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LANG: ONX round 2 was Re: LANG: OWL non-xml syntax

From: Jonathan Borden <jonathan@openhealth.org>
Date: Sun, 24 Mar 2002 05:15:57 -0500
Message-ID: <013901c1d31c$e4fb3d20$0301a8c0@ne.client2.attbi.com>
To: "Frank van Harmelen" <Frank.van.Harmelen@cs.vu.nl>, "WebOnt WG" <www-webont-wg@w3.org>
Frank, et al.

I have had another go through reworking the abstract syntax (and filling in
the terminals). A few points:

1) I have globally replaced productions like

"classID" with "Class" where

Class ::= "class" classID? ( (super|Slot| DefinedClassDesc)* )

that is to say, if you want to use a classID simply do:

class ex:foo

or

class <#foo>

and if you want to create an anonymous class definition simply do

class ( subClassOf( class ex:foo) )

or to create a named class definition:

class ex:bar (subClassOf( class <#foo>)
                    property <#baz> (
                                dataValue(xsd:string("a red rope"))
                                )
                    property <#bop> ( range(class ex:another) )
                    )

Same for individialID => Individual, propertyID => Property etc. This usage
fits nicely with the RDF/XML syntax

This feels to me like a 'frame based approach' is this correct?

2) I have moved "cardinality" et al. to the "frame" section. I agree that
"required" "singleValued" etc are easy to understand than cardinalities
_yet_ cardinalities really aren't that hard ... everyone who uses XML Schema
deals with cardinalities etc. The most important reasons are that:

a) this issue is orthogonal to frame vs. DL (though is apropos to simple vs.
complex)
b) the production for "Description" can be greatly simplified

3) Having done (2) it seems that there is still no distinguishing syntax for
Primitive vs. Defined in the Frame based syntax -- from your last message I
take away that the distinguishing features of a DefinedClass in DAML+OIL are
the presence of:

oneOf | intersectionOf | unionOf | complementOf

Is this true? Since these are only in the DL part, and removing cardinality
et al. (which really aren't frame vs. DL) _from a syntactic point of view_
is the presence of one of these the only distinguishing feature of

a) frame vs. DL
b) primitive vs. defined

Please have another look at
http://www.openhealth.org/WOWG/OWLnonXMLsyntax.txt

other related questions:

-what if a class is subclassed from both "oneOf" and slot descriptor e.g.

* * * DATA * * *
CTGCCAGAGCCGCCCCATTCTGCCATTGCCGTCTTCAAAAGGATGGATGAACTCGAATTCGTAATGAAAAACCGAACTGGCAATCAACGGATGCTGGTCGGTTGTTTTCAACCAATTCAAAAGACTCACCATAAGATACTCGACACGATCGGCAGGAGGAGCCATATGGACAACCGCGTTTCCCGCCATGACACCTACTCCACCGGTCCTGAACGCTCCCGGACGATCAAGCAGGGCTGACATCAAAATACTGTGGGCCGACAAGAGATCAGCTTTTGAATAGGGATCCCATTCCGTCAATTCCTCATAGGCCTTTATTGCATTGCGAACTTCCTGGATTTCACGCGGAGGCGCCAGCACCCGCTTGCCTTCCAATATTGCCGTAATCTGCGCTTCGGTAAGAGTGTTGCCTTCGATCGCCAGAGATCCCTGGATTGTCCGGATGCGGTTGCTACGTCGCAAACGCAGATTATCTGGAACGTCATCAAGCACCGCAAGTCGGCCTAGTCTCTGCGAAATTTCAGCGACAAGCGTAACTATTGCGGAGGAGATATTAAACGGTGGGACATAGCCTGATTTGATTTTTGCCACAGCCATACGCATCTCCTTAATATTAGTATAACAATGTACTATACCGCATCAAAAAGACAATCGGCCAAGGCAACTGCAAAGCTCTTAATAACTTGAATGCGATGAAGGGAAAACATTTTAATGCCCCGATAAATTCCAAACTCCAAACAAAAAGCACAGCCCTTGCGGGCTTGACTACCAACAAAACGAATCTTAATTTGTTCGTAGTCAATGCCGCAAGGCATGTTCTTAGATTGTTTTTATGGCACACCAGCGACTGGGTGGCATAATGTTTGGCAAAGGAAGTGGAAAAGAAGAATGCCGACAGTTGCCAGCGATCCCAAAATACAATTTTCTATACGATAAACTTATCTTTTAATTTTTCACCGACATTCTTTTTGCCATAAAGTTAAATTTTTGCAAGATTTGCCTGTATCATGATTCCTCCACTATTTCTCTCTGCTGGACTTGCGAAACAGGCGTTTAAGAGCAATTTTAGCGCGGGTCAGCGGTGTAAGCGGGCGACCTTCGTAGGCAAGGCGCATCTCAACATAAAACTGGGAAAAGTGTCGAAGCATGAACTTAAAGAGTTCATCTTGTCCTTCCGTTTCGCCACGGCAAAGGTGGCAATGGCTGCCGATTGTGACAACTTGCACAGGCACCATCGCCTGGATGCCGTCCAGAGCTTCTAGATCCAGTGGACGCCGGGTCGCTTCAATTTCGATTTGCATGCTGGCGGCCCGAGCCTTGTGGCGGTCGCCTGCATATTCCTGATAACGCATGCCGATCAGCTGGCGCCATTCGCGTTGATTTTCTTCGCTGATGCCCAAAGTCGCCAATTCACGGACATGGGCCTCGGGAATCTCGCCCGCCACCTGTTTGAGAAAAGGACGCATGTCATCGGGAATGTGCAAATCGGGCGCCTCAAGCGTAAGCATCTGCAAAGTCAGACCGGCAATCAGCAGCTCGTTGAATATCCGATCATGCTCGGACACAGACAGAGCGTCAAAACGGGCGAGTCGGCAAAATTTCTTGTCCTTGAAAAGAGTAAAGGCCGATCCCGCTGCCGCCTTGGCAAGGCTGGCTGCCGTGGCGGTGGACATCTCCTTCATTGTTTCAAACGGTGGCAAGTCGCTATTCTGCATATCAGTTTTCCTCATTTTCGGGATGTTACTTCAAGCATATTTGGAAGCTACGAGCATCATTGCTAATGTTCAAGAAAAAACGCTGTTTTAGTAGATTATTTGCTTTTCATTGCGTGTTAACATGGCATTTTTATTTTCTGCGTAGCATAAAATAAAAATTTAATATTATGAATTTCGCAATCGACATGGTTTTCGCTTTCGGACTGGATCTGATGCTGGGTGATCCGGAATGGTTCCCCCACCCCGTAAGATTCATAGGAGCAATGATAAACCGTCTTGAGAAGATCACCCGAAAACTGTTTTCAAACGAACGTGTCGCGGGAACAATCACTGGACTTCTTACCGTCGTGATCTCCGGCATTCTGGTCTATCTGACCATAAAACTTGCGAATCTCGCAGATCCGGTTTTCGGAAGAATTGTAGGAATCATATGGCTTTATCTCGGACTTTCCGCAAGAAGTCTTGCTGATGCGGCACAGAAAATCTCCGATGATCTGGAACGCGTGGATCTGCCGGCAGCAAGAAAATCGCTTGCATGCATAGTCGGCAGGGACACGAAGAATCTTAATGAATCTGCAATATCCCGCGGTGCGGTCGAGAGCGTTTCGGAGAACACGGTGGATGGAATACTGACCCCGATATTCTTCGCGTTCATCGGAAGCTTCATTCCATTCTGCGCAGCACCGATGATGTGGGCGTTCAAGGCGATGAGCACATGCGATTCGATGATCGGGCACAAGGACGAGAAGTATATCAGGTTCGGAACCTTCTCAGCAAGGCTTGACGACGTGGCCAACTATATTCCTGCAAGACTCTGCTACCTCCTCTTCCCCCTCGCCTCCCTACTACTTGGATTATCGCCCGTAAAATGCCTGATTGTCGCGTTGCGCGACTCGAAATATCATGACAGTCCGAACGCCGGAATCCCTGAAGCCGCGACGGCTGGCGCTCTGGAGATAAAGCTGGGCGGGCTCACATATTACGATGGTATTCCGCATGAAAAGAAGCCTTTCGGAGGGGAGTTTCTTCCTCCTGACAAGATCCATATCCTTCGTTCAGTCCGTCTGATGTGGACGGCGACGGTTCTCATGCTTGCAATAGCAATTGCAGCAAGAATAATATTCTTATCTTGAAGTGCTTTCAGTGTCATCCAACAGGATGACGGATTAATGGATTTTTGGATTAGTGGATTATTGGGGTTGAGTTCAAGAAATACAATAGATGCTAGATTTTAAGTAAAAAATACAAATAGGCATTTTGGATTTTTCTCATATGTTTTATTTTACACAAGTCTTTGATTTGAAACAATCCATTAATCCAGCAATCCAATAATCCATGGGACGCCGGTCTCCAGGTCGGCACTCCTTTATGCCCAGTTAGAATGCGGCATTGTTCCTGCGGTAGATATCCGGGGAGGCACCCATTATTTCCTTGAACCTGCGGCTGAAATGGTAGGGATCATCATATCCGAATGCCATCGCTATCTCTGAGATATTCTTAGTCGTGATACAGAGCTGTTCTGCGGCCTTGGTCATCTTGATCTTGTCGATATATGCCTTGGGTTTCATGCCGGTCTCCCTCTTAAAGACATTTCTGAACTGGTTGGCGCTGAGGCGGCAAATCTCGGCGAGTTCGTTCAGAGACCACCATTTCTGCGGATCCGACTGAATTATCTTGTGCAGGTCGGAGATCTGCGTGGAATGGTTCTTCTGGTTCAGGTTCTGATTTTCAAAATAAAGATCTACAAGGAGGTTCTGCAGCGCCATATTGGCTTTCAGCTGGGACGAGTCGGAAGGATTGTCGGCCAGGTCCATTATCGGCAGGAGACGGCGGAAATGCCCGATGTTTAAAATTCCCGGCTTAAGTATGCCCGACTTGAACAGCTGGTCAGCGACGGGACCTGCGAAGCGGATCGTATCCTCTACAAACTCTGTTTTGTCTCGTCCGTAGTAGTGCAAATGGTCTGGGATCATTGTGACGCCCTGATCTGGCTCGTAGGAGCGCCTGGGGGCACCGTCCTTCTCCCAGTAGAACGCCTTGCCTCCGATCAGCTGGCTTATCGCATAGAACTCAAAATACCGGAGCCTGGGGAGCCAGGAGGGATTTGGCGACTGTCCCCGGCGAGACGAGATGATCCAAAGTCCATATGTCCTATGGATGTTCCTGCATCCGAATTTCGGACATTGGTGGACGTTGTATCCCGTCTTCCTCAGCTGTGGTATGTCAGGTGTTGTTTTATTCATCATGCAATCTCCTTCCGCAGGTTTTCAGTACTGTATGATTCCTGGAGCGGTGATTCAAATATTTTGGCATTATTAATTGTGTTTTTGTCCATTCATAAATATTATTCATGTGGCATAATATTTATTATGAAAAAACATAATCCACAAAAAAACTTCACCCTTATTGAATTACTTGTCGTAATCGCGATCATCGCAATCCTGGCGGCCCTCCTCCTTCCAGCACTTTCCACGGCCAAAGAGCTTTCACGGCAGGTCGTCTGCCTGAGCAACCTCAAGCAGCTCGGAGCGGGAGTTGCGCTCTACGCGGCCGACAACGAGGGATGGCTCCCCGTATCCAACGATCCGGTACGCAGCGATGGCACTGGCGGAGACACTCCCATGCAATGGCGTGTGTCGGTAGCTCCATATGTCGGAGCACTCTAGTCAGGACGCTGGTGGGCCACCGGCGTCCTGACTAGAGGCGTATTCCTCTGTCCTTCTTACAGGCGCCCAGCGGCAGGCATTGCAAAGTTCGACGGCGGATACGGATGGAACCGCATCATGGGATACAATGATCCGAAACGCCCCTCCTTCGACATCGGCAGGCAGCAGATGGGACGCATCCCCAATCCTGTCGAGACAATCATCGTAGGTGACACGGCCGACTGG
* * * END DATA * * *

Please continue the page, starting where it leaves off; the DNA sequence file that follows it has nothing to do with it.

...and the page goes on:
inherits from both a primitive and defined class, is it automatically
defined?
- the frame part has the EnumeratedClass production, isn't this the same as
"oneOf" ?

[...]
>
> All of this is DL-style modelling in its full expressive but hard-to-grasp
> glory. Do you see why the frame-style modelling is so much easier to grasp
> (but also much less expressive)? And why having only section 4 as OWL (ie
> having only DAML+OIL) would make the language very hard to grasp for many
people?
>

Yes I see your point, but I am trying to pin down the essential differences
a little better.

To say that
<Property rdf:ID="foo">
        <rdf:value>34</rdf:value>
</Property>

defines a class of all things that have 'foo=34' is a bit conceptual, but on
the other hand:

<Class>
    <Restriction>
            <onProperty rdf:resource="#foo">
            <toValue>34</toValue>
    </Restriction>
</Class>

reads to me: a class which has the property of a restriction on the value of
the "foo" property to "34"

i.e. it is not that hard for me to grasp this -- admittedly it is not an
introductory concept.

At this point, it is a bit more confusing to me why having the properties

"oneOf, intersectionOf ..." make something either description as opposed to
frame based, or defined as opposed to primitive...

What I would like to do is to present the language in a logical fashion,
introduce users to things they need to know, and lead them into more
advanced topics. Clearly this is extremely important.

(Perhaps the answer is to present the entire language as 'frame based' but
with a few advanced topics etc.)

> PS:
> I'm not sure why you thought it should be different?
> I'm guessing now, but the iteration you were looking for happens in the
> production DefinedClass and PrimitiveClass: a class is defined as one or
more
> <description>'s.

Yes I see, I missed the second Defined and Primitive class defns.
>
> Hope this helped.
>

Very much, I hope I am making sense.

Jonathan
Received on Saturday, 23 March 2002 17:10:56 GMT

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